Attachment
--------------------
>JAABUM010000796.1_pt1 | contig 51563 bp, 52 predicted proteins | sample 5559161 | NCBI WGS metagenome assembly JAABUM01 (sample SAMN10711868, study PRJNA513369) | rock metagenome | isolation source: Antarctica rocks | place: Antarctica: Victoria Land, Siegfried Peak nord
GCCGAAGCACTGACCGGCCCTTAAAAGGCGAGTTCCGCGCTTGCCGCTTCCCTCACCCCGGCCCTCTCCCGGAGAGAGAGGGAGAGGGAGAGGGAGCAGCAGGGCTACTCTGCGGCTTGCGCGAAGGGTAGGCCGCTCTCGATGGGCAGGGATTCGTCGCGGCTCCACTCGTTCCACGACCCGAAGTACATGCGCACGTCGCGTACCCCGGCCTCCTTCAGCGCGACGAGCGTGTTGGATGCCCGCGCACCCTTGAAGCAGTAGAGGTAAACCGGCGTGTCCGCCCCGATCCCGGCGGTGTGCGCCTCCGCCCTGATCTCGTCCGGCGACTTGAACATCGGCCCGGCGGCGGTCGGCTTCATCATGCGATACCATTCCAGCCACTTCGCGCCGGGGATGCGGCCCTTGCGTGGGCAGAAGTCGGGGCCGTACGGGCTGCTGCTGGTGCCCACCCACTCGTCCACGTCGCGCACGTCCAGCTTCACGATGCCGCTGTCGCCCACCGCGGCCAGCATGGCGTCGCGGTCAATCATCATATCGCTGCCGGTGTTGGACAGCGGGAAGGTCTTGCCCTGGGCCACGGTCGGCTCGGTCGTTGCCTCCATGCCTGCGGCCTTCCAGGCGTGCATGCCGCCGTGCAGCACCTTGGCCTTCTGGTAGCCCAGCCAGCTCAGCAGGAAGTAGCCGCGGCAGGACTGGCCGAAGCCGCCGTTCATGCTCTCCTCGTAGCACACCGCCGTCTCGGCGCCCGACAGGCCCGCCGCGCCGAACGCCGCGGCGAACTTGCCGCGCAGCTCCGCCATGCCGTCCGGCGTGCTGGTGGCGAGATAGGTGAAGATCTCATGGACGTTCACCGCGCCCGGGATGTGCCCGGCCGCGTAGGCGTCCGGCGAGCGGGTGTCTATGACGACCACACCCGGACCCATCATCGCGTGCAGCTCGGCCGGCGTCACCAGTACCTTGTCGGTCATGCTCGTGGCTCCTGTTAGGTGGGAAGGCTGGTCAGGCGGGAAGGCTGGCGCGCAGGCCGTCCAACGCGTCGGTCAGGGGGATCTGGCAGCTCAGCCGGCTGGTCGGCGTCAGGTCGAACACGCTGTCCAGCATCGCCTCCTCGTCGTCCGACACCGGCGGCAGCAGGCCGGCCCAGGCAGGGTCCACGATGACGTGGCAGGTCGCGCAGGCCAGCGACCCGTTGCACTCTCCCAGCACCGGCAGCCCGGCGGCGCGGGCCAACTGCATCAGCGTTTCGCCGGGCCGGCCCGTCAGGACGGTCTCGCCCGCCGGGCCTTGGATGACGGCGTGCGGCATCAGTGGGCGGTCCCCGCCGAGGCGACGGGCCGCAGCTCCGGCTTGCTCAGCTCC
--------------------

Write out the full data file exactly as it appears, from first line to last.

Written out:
>JAABUM010000796.1_pt1 | contig 51563 bp, 52 predicted proteins | sample 5559161 | NCBI WGS metagenome assembly JAABUM01 (sample SAMN10711868, study PRJNA513369) | rock metagenome | isolation source: Antarctica rocks | place: Antarctica: Victoria Land, Siegfried Peak nord
GCCGAAGCACTGACCGGCCCTTAAAAGGCGAGTTCCGCGCTTGCCGCTTCCCTCACCCCGGCCCTCTCCCGGAGAGAGAGGGAGAGGGAGAGGGAGCAGCAGGGCTACTCTGCGGCTTGCGCGAAGGGTAGGCCGCTCTCGATGGGCAGGGATTCGTCGCGGCTCCACTCGTTCCACGACCCGAAGTACATGCGCACGTCGCGTACCCCGGCCTCCTTCAGCGCGACGAGCGTGTTGGATGCCCGCGCACCCTTGAAGCAGTAGAGGTAAACCGGCGTGTCCGCCCCGATCCCGGCGGTGTGCGCCTCCGCCCTGATCTCGTCCGGCGACTTGAACATCGGCCCGGCGGCGGTCGGCTTCATCATGCGATACCATTCCAGCCACTTCGCGCCGGGGATGCGGCCCTTGCGTGGGCAGAAGTCGGGGCCGTACGGGCTGCTGCTGGTGCCCACCCACTCGTCCACGTCGCGCACGTCCAGCTTCACGATGCCGCTGTCGCCCACCGCGGCCAGCATGGCGTCGCGGTCAATCATCATATCGCTGCCGGTGTTGGACAGCGGGAAGGTCTTGCCCTGGGCCACGGTCGGCTCGGTCGTTGCCTCCATGCCTGCGGCCTTCCAGGCGTGCATGCCGCCGTGCAGCACCTTGGCCTTCTGGTAGCCCAGCCAGCTCAGCAGGAAGTAGCCGCGGCAGGACTGGCCGAAGCCGCCGTTCATGCTCTCCTCGTAGCACACCGCCGTCTCGGCGCCCGACAGGCCCGCCGCGCCGAACGCCGCGGCGAACTTGCCGCGCAGCTCCGCCATGCCGTCCGGCGTGCTGGTGGCGAGATAGGTGAAGATCTCATGGACGTTCACCGCGCCCGGGATGTGCCCGGCCGCGTAGGCGTCCGGCGAGCGGGTGTCTATGACGACCACACCCGGACCCATCATCGCGTGCAGCTCGGCCGGCGTCACCAGTACCTTGTCGGTCATGCTCGTGGCTCCTGTTAGGTGGGAAGGCTGGTCAGGCGGGAAGGCTGGCGCGCAGGCCGTCCAACGCGTCGGTCAGGGGGATCTGGCAGCTCAGCCGGCTGGTCGGCGTCAGGTCGAACACGCTGTCCAGCATCGCCTCCTCGTCGTCCGACACCGGCGGCAGCAGGCCGGCCCAGGCAGGGTCCACGATGACGTGGCAGGTCGCGCAGGCCAGCGACCCGTTGCACTCTCCCAGCACCGGCAGCCCGGCGGCGCGGGCCAACTGCATCAGCGTTTCGCCGGGCCGGCCCGTCAGGACGGTCTCGCCCGCCGGGCCTTGGATGACGGCGTGCGGCATCAGTGGGCGGTCCCCGCCGAGGCGACGGGCCGCAGCTCCGGCTTGCTCAGCTCC